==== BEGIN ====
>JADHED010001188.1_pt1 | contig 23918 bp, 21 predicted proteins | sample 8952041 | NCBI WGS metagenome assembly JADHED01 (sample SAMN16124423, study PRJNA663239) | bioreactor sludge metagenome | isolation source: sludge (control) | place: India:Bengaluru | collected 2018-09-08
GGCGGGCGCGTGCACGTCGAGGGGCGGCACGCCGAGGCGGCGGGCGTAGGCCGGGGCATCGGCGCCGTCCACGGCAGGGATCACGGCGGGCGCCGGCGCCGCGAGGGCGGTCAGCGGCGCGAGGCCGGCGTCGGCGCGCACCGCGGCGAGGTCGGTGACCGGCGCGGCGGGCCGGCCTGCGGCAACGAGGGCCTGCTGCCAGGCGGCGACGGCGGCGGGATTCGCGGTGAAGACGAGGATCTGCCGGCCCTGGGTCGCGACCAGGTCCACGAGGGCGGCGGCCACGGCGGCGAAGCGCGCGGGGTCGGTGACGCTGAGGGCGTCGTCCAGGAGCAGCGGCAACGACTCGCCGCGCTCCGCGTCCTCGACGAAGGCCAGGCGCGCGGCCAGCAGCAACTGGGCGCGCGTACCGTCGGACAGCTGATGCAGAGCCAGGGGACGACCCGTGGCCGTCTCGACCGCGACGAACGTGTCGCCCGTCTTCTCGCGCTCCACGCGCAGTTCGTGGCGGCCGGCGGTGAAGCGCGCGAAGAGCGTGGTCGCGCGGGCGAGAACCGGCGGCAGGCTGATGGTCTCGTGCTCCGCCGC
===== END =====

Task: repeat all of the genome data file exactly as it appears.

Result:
>JADHED010001188.1_pt1 | contig 23918 bp, 21 predicted proteins | sample 8952041 | NCBI WGS metagenome assembly JADHED01 (sample SAMN16124423, study PRJNA663239) | bioreactor sludge metagenome | isolation source: sludge (control) | place: India:Bengaluru | collected 2018-09-08
GGCGGGCGCGTGCACGTCGAGGGGCGGCACGCCGAGGCGGCGGGCGTAGGCCGGGGCATCGGCGCCGTCCACGGCAGGGATCACGGCGGGCGCCGGCGCCGCGAGGGCGGTCAGCGGCGCGAGGCCGGCGTCGGCGCGCACCGCGGCGAGGTCGGTGACCGGCGCGGCGGGCCGGCCTGCGGCAACGAGGGCCTGCTGCCAGGCGGCGACGGCGGCGGGATTCGCGGTGAAGACGAGGATCTGCCGGCCCTGGGTCGCGACCAGGTCCACGAGGGCGGCGGCCACGGCGGCGAAGCGCGCGGGGTCGGTGACGCTGAGGGCGTCGTCCAGGAGCAGCGGCAACGACTCGCCGCGCTCCGCGTCCTCGACGAAGGCCAGGCGCGCGGCCAGCAGCAACTGGGCGCGCGTACCGTCGGACAGCTGATGCAGAGCCAGGGGACGACCCGTGGCCGTCTCGACCGCGACGAACGTGTCGCCCGTCTTCTCGCGCTCCACGCGCAGTTCGTGGCGGCCGGCGGTGAAGCGCGCGAAGAGCGTGGTCGCGCGGGCGAGAACCGGCGGCAGGCTGATGGTCTCGTGCTCCGCCGC